Go to Michael Young's Baseball Reference page. Go ahead...we'll wait.
Now check out his comparables. Sure, you see Nomar and Madlock and a few random marginal Hall of Famers. But the one that strikes us is his top comparable through age 33: Ray Durham.
Ray Fucking Durham.
Now think about this for a second: Are you about to trade away prospects for the privilege of paying Ray Durham $16 million this year, and for the next two? Of course you're not. You're not stupid. (We assume that only smart people read this blog. If you are dumb, we're sure there is a slide show of the hottest Blue Jays wives somewhere for you.)
We get why people have some sort of attachment to Michael Young, because for years, he's felt like the one who got away. When Gord Ash (and not J.P. Ricciardi)1 sent him to Texas for Esteban Loaiza, the Jays were depending on Frank Castillo to be their number two pitcher, while Kelvim Escobar and Chris Carpenter struggled and Roy Halladay got pasted to the tune of a 10.63 ERA. And when Castillo got hurt, shit went crazy.
(And while it's lost in the foggy mists of time, the Jays were a game and a half back in the AL East on July 19th, and feeling as though there were a legitimate shot at the division title. Yes, they were playing "meaningful games" at that point of the year, and "going for it". Which is all that Jays fans were asking at that time.)
That trade was likely the final straw for Ash, and with good reason.
Still, the mythology that has been built around Michael Young amongst Jays fans over the past decade is the sort that can only been driven by loathsome regret. It's like meeting up with that vaguely cute girl from university who you used to blow off, and then seeing her all glammed up and thinking "Damn...what was I thinking?"
(And then someone tells you that somewhere along the line, she got veneers and implants, and she's had a bunch of break downs and two failed engagements, and you're reminded: "Oh yeah...the reason I blew her off was because she was intensely unstable.")2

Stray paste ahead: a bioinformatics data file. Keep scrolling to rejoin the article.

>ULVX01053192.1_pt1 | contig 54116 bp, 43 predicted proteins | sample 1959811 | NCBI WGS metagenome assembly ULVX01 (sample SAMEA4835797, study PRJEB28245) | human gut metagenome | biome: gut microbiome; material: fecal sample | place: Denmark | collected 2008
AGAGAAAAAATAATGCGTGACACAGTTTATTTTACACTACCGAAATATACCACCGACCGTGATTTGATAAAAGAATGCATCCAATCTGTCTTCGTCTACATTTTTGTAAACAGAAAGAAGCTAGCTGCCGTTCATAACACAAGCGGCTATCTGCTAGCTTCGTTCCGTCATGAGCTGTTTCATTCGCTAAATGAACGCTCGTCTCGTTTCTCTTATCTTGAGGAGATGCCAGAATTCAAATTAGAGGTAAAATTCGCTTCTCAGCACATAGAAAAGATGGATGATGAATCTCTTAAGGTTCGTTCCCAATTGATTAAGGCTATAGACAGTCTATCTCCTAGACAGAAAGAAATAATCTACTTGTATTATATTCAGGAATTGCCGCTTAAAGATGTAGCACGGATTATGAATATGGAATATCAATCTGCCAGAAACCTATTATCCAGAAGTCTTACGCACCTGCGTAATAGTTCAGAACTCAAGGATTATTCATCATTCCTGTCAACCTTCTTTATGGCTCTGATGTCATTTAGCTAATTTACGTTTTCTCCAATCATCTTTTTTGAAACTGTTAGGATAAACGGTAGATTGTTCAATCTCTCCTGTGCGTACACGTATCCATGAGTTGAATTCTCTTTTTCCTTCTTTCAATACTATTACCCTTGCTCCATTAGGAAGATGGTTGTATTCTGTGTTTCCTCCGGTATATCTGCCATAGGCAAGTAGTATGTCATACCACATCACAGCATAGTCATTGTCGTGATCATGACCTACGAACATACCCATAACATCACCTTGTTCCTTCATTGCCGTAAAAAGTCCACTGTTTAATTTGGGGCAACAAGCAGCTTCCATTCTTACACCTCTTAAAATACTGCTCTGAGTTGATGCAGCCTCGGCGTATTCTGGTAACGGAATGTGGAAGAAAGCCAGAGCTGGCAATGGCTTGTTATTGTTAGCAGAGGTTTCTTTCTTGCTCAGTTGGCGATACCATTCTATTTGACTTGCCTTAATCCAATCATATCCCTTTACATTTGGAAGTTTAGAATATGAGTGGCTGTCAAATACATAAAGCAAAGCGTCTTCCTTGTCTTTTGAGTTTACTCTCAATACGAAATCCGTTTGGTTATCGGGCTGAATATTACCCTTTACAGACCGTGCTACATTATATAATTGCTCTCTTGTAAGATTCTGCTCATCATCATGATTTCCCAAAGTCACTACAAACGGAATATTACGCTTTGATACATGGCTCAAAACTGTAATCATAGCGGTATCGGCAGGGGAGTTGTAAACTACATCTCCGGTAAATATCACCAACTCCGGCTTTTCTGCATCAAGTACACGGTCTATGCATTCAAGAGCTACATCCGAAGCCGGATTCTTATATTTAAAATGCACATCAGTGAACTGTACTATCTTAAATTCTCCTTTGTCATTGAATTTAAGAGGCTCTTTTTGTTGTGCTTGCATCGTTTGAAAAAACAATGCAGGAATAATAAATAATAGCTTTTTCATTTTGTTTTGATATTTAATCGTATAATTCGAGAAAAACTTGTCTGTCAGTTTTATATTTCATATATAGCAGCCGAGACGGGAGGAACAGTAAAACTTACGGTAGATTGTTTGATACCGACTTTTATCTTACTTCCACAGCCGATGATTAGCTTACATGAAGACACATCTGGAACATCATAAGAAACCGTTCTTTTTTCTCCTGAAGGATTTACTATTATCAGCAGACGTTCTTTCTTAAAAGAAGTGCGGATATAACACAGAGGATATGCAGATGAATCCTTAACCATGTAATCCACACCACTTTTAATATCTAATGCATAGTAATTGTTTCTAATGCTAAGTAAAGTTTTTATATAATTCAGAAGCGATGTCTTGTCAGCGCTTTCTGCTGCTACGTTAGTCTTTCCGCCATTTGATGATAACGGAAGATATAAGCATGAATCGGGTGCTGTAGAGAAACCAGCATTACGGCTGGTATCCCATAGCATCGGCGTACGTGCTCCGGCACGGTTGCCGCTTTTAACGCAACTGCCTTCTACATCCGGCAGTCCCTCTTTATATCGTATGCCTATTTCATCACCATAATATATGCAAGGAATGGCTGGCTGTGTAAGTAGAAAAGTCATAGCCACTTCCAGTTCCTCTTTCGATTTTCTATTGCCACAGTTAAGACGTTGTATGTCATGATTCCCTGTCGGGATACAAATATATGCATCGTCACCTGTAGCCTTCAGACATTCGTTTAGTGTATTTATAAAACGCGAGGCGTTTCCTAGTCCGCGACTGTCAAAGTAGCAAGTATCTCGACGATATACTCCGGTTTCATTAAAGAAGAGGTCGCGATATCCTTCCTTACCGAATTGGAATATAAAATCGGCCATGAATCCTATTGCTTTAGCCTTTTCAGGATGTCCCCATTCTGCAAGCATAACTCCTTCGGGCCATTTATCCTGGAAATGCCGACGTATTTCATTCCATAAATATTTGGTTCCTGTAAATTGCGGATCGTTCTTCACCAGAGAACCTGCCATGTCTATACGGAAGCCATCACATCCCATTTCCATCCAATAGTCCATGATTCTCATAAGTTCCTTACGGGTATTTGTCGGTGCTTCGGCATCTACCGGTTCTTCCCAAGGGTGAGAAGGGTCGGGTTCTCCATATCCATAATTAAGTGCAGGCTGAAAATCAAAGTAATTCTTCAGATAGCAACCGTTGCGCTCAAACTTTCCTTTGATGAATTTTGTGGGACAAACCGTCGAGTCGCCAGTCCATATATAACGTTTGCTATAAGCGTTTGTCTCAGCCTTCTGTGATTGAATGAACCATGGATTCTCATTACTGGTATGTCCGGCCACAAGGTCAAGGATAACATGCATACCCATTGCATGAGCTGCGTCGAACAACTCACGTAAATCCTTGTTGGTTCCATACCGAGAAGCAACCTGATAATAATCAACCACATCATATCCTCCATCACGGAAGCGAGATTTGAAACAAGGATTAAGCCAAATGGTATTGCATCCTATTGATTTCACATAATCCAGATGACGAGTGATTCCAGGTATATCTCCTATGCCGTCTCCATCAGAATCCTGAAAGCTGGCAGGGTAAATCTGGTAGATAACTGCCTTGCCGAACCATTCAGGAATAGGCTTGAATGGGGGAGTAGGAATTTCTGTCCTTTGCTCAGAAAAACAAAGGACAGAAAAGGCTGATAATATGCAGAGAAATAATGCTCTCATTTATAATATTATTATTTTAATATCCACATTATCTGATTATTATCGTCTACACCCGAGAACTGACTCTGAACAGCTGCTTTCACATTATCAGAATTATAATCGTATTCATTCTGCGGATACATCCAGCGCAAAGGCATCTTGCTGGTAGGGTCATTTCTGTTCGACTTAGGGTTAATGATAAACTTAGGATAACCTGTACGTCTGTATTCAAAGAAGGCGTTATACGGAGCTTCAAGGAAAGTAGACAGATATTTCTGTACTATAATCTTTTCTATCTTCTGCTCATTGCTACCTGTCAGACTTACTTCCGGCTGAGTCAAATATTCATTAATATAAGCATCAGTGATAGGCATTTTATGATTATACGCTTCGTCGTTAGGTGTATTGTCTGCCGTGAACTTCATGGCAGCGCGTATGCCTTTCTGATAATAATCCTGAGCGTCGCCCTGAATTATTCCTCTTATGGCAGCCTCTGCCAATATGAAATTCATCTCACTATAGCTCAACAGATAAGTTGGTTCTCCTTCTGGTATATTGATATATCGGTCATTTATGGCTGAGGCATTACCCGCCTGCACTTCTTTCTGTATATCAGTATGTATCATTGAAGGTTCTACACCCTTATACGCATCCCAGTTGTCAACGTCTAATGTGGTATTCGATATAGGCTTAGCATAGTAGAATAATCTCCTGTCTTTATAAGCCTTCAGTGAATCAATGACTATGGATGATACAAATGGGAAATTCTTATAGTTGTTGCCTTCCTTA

Because of the distance in time and geography, Jays fans have a pretty tertiary knowledge of Young's game. He plays a large number of his games on the West Coast, and really, how often do you find yourself parking your butt on the couch to sit through a Rangers-Mariners game on a fine summer evening?
We mostly know Young from news clippings and All-Star appearances, his bizarro 2008 Gold Glove, and the fact that he was great pals with Vernon Wells (which, at one point, was considered an asset.) But what we've lost sight of is the fact that Young has put together two excellent seasons and two above average seasons, but aside from that, he's not that much more productive than Juan Rivera.
Look at their career OPS: Young, .795, Rivera .789. And those six points are apparently worth $10.75 million, which is the difference between their 2011 salaries.
Or for that matter, look at Lyle Overbay, who just got chased out of town in spite of being a premium defender, which Young is not. Overbay's posted an .805 career OPS. (And yes, we think the same people who are advocating for Young's acquisition are also the same people who beat down Lylo for not being a "big power bat" because first base is a "power position". Well, what do you suppose DH or third is?)
And if you bring in Young (at SIXTEEN MILLION DOLLA-DOLLA BILLS, YO, FOR THREE MORE YEARS IN CASE WE HAVEN'T MADE THAT TOTALLY CLEAR), what does that mean for the at bats that would go to Adam Lind (.796 career OPS) or Edwin Encarnacion (.790 career OPS)?
Michael Young is a good singles hitter with some occasional pop, but Jays fans have built him into some otherworldly talent. Repatriating him for the sake of closure on the Loaiza deal is a dumbass idea, and we can't believe that it continues to come up by fans who want the Jays to "go for it" this year.
Those who do not learn from the past are damned to repeat it.
1. Seriously, we still hear people putting this trade on Ricciardi, given the ongoing notion that everything that's ever gone wrong with the team was somehow his fault.
2. Stop me before I sub-reference again. (Which is a reference in and of itself to the younger, skinnier, still-funny, Dennis Miller. Yes, sometime before he started doing M&M ads and turned into a right-wingnut, he was legitimately funny. You could look it up.)